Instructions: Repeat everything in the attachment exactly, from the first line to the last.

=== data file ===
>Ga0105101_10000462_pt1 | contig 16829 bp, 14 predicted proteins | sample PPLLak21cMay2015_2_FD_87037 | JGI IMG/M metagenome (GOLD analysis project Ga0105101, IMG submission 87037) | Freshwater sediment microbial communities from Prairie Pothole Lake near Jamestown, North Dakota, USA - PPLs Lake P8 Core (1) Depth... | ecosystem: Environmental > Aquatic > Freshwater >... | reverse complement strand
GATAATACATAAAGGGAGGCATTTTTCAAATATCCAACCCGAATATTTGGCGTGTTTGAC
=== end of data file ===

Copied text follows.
>Ga0105101_10000462_pt1 | contig 16829 bp, 14 predicted proteins | sample PPLLak21cMay2015_2_FD_87037 | JGI IMG/M metagenome (GOLD analysis project Ga0105101, IMG submission 87037) | Freshwater sediment microbial communities from Prairie Pothole Lake near Jamestown, North Dakota, USA - PPLs Lake P8 Core (1) Depth... | ecosystem: Environmental > Aquatic > Freshwater >... | reverse complement strand
GATAATACATAAAGGGAGGCATTTTTCAAATATCCAACCCGAATATTTGGCGTGTTTGAC